Malaysia Airlines Flight MH370 vanished from civilian radar screens less than an hour after take-off from Kuala Lumpur for Beijing with 239 people on board on March 8.
No confirmed sighting of the plane has been made since.

Malaysian PM to brief press on missing plane 

Malaysian Prime Minister Najib Razak said on Monday he would hold a press conference at 10:00 pm (1400 GMT), after authorities indicated they were close to retrieving suspected debris from missing flight MH370.

"I will be making a statement on #MH370 at 10pm Malaysian tonight," Najib said on his Twitter feed.

Chinese search plane finds 'suspicious objects'

Beijing: Chinese aircrew have spotted "suspicious objects" in the southern Indian Ocean in the search for vanished Malaysia Airlines flight MH370, the official Xinhua news agency said on Monday.

It gave no further details, but an earlier Xinhua report said a Chinese military plane set off early on Monday from the western Australian city of Perth to seek "suspicious debris" floating in the remote waters captured by satellite imagery.

Sightings boost search for missing Malaysia jet

PERTH, Australia: The sighting of a wooden pallet and other debris that may be linked to a Malaysian passenger jet raised hopes Sunday of a breakthrough in the international search for the missing plane.

The sense that the hunt was finally on the right track after more than two weeks of false leads and dead ends was reinforced by new French satellite data indicating floating objects in the southern search area.

Australian officials said the pallet, along with belts or straps, was spotted Saturday in a remote stretch of the Indian Ocean that has become the focus of the search - around 2,500 kilometres (1,500 miles) southwest of Perth.

"It's still too early to be definite," Australian Prime Minister Tony Abbott told reporters during a visit to Papua New Guinea.

"But obviously we have now had a number of very credible leads and there is increasing hope - no more than hope, no more than hope - that we might be on the road to discovering what did happen to this ill-fated aircraft."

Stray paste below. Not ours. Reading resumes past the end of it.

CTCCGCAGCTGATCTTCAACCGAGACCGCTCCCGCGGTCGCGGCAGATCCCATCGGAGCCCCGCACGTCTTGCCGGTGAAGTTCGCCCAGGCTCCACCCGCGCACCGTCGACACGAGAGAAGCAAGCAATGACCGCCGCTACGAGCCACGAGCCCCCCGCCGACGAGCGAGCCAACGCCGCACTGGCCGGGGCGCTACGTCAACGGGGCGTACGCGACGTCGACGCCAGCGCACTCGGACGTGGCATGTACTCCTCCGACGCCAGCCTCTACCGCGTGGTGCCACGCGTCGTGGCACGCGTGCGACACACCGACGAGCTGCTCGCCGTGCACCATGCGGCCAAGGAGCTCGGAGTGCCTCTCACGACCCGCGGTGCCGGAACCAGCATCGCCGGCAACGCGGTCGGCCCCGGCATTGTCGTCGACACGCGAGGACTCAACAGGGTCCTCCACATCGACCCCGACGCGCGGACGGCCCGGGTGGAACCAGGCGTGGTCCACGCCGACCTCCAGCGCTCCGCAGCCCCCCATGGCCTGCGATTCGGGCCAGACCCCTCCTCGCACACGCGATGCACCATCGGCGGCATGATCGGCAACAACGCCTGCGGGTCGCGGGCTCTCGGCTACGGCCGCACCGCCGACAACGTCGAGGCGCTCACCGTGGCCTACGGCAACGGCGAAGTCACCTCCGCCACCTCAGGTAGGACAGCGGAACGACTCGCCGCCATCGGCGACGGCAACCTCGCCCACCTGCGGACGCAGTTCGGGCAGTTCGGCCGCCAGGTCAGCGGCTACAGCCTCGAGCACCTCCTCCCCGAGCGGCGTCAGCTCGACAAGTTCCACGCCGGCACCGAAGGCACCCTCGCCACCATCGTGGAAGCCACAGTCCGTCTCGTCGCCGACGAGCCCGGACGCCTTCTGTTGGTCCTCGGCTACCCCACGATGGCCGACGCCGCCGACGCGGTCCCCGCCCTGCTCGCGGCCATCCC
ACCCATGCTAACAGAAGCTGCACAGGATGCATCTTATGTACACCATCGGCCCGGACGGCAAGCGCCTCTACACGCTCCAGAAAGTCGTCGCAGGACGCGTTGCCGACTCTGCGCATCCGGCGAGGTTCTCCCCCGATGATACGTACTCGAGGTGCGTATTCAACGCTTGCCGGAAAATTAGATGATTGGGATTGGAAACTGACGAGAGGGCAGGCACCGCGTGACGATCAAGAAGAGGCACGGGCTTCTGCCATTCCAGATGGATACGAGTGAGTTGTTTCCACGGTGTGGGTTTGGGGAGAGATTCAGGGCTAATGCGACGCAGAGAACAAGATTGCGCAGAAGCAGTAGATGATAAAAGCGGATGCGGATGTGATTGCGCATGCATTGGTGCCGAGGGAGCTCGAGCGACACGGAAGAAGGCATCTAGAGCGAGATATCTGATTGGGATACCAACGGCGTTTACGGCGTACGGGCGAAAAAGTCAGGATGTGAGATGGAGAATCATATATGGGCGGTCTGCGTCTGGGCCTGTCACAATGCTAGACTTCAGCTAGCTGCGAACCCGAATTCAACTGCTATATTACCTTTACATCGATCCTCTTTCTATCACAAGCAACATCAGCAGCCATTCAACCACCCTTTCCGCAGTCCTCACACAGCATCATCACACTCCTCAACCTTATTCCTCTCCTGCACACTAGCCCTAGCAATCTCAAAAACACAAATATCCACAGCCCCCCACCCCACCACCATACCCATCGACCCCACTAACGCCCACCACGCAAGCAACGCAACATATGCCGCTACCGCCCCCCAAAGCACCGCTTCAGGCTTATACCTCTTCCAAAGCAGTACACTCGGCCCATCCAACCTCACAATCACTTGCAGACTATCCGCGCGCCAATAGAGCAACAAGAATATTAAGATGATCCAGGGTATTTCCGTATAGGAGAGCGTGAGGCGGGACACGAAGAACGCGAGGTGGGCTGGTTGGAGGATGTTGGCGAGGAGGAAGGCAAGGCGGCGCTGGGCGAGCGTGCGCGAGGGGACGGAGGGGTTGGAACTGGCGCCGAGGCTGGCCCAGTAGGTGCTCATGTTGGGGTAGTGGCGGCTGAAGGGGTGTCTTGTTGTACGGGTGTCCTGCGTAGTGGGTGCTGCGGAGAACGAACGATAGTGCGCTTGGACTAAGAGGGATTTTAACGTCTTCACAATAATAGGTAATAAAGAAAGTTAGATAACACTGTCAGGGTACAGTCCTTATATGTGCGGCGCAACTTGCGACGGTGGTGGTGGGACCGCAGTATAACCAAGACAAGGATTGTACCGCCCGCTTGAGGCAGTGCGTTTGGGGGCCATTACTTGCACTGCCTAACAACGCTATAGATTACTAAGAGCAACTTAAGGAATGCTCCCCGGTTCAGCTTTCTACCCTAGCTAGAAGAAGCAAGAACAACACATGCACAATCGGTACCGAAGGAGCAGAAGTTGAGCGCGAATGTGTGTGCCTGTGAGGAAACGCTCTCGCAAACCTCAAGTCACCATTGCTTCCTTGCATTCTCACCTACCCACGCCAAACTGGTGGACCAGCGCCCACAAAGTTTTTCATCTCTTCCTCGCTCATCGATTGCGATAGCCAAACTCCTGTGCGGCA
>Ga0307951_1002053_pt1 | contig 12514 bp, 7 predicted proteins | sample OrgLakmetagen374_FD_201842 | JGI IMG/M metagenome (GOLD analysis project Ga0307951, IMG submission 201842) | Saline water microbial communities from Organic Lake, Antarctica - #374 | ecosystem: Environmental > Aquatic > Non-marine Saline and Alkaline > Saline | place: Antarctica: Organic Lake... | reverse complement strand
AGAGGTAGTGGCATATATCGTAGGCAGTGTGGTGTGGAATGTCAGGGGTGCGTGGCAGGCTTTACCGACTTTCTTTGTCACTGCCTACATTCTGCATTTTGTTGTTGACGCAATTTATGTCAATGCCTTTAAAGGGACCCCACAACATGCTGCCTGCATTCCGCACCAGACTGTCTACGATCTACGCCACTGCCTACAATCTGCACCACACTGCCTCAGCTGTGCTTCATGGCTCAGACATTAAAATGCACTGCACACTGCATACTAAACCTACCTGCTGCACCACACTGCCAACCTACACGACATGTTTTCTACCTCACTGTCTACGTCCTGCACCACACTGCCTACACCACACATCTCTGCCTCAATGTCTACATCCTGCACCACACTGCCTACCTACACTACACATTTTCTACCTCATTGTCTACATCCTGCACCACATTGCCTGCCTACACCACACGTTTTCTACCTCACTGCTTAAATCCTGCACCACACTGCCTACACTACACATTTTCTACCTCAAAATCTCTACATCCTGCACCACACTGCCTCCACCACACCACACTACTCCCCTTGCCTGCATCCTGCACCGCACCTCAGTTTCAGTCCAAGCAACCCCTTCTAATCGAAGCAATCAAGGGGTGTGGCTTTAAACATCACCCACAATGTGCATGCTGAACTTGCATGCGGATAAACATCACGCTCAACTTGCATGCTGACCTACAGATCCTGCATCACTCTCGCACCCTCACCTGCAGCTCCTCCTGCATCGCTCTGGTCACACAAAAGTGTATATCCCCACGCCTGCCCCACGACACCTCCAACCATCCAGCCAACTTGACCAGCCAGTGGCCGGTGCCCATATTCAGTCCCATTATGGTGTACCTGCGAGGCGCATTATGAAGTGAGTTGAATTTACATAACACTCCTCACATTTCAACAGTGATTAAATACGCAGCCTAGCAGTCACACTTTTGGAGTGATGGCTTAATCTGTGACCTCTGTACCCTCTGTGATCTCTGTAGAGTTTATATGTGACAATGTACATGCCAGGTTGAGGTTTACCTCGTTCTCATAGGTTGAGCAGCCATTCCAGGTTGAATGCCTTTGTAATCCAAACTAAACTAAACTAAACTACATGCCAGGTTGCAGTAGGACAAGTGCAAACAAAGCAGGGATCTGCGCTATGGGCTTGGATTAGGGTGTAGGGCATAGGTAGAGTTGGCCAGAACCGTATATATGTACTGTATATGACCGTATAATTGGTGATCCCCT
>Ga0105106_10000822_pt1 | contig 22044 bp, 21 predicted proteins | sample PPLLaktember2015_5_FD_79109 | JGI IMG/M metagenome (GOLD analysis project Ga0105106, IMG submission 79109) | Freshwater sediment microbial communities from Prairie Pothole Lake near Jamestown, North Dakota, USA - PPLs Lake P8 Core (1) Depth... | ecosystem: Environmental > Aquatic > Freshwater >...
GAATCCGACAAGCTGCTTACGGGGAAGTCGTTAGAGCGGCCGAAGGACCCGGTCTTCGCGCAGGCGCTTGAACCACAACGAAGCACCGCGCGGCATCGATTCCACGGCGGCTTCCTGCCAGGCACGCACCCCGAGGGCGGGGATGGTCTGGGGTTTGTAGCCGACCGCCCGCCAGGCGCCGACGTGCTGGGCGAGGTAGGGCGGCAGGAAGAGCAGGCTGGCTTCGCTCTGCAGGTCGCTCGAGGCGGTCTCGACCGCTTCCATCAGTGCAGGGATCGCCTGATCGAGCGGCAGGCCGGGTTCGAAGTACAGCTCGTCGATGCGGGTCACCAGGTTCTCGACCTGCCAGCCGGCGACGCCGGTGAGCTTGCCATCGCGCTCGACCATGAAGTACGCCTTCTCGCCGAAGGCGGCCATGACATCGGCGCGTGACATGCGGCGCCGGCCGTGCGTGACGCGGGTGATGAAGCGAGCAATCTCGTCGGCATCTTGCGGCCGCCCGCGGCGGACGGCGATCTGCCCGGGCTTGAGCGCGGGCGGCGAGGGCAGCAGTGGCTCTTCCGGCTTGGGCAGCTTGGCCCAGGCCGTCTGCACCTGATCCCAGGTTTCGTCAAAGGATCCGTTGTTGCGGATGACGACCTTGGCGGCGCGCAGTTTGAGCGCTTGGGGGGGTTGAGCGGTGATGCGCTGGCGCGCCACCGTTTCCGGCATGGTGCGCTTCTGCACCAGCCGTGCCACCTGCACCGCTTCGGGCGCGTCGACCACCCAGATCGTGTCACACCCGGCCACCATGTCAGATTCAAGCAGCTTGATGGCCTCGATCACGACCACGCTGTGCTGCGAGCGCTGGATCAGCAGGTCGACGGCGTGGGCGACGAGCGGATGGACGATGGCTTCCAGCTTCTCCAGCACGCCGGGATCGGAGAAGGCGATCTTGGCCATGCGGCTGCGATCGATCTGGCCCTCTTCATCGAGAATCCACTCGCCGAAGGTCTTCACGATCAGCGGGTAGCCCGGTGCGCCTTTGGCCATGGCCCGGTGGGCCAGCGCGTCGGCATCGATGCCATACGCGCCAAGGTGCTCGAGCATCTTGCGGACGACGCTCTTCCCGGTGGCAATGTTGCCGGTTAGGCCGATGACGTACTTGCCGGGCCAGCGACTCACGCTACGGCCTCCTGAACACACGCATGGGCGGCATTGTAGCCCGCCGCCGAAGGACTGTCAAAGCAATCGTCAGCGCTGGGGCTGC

Australian and Chinese satellite images have picked up large objects floating in the inhospitable region, and Malaysia's transport ministry said Sunday that France had provided similar data "in the vicinity of the southern corridor".

The Malaysian statement gave no details of the French satellite data.
But France's foreign ministry said it came in the form of satellite-generated radar echoes, which contains information about the location and distance of the object which bounces a signal back.

The Australian Maritime Safety Authority (AMSA) confirmed that the pallet and other debris marked the "first visual sighting" since Australian, New Zealand and US spotter planes began scouring the area on Thursday.

Wooden pallets are quite common in aircraft and ship cargo holds.
The objects were spotted by observers on one of the civilian aircraft taking part in the search.

An air force P3 Orion aircraft with specialist electro-optic observation equipment was diverted to the same location, but only reported sighting clumps of seaweed.
"That's the nature of it," AMSA aircraft operations coordinator Mike Barton said.

"You only have to be off by a few hundred metres in a fast-travelling aircraft."

Sunday's search involving four military and four civilian aircraft plus an Australian warship ended with "no sightings of significance" but would resume Monday, AMSA said.

Sunday's search covered 59,000 square km (23,600 sq miles).

MH370: French take new images

Kuala Lumpur, Malaysia: New French satellite images show possible debris from a missing Malaysian airliner deep in the southern Indian Ocean, Malaysia said on Sunday, adding to growing signs that the plane may have gone down in remote seas off Australia.

The latest lead comes as the international search for Malaysian Airlines Flight MH370 entered its third week, with still no confirmed trace of the Boeing 777 that vanished with 239 people on board.